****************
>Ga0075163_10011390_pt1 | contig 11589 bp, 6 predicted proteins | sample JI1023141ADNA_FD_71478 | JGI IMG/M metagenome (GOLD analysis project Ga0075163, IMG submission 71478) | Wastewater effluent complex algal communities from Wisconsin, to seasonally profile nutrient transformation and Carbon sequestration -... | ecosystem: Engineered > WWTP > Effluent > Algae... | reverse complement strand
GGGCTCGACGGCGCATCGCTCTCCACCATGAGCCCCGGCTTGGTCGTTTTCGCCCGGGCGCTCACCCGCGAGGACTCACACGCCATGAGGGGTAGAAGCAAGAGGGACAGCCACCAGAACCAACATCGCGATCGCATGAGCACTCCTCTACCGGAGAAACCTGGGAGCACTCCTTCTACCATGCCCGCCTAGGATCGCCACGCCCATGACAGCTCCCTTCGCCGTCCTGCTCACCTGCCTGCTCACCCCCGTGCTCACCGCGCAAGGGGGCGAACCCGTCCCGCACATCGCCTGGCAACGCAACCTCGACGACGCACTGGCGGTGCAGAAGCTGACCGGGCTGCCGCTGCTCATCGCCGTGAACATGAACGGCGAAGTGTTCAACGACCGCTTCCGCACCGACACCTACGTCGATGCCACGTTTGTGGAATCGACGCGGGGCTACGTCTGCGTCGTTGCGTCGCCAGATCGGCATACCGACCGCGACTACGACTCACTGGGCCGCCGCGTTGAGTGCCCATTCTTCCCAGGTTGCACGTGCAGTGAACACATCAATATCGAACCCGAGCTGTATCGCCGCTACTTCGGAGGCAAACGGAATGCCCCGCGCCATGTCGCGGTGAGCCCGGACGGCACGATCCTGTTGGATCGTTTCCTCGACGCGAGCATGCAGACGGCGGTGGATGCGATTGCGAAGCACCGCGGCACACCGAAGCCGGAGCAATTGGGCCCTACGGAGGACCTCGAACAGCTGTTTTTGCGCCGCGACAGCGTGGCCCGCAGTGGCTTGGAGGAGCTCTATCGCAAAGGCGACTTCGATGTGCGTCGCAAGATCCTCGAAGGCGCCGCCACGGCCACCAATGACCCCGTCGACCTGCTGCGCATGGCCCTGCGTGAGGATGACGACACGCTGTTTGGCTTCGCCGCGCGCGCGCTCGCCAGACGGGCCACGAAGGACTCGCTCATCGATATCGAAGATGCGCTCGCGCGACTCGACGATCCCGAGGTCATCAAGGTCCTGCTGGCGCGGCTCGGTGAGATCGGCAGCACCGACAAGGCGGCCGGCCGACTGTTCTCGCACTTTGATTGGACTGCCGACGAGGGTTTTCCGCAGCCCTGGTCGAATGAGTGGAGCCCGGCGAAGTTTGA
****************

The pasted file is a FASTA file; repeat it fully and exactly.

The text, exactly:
>Ga0075163_10011390_pt1 | contig 11589 bp, 6 predicted proteins | sample JI1023141ADNA_FD_71478 | JGI IMG/M metagenome (GOLD analysis project Ga0075163, IMG submission 71478) | Wastewater effluent complex algal communities from Wisconsin, to seasonally profile nutrient transformation and Carbon sequestration -... | ecosystem: Engineered > WWTP > Effluent > Algae... | reverse complement strand
GGGCTCGACGGCGCATCGCTCTCCACCATGAGCCCCGGCTTGGTCGTTTTCGCCCGGGCGCTCACCCGCGAGGACTCACACGCCATGAGGGGTAGAAGCAAGAGGGACAGCCACCAGAACCAACATCGCGATCGCATGAGCACTCCTCTACCGGAGAAACCTGGGAGCACTCCTTCTACCATGCCCGCCTAGGATCGCCACGCCCATGACAGCTCCCTTCGCCGTCCTGCTCACCTGCCTGCTCACCCCCGTGCTCACCGCGCAAGGGGGCGAACCCGTCCCGCACATCGCCTGGCAACGCAACCTCGACGACGCACTGGCGGTGCAGAAGCTGACCGGGCTGCCGCTGCTCATCGCCGTGAACATGAACGGCGAAGTGTTCAACGACCGCTTCCGCACCGACACCTACGTCGATGCCACGTTTGTGGAATCGACGCGGGGCTACGTCTGCGTCGTTGCGTCGCCAGATCGGCATACCGACCGCGACTACGACTCACTGGGCCGCCGCGTTGAGTGCCCATTCTTCCCAGGTTGCACGTGCAGTGAACACATCAATATCGAACCCGAGCTGTATCGCCGCTACTTCGGAGGCAAACGGAATGCCCCGCGCCATGTCGCGGTGAGCCCGGACGGCACGATCCTGTTGGATCGTTTCCTCGACGCGAGCATGCAGACGGCGGTGGATGCGATTGCGAAGCACCGCGGCACACCGAAGCCGGAGCAATTGGGCCCTACGGAGGACCTCGAACAGCTGTTTTTGCGCCGCGACAGCGTGGCCCGCAGTGGCTTGGAGGAGCTCTATCGCAAAGGCGACTTCGATGTGCGTCGCAAGATCCTCGAAGGCGCCGCCACGGCCACCAATGACCCCGTCGACCTGCTGCGCATGGCCCTGCGTGAGGATGACGACACGCTGTTTGGCTTCGCCGCGCGCGCGCTCGCCAGACGGGCCACGAAGGACTCGCTCATCGATATCGAAGATGCGCTCGCGCGACTCGACGATCCCGAGGTCATCAAGGTCCTGCTGGCGCGGCTCGGTGAGATCGGCAGCACCGACAAGGCGGCCGGCCGACTGTTCTCGCACTTTGATTGGACTGCCGACGAGGGTTTTCCGCAGCCCTGGTCGAATGAGTGGAGCCCGGCGAAGTTTGA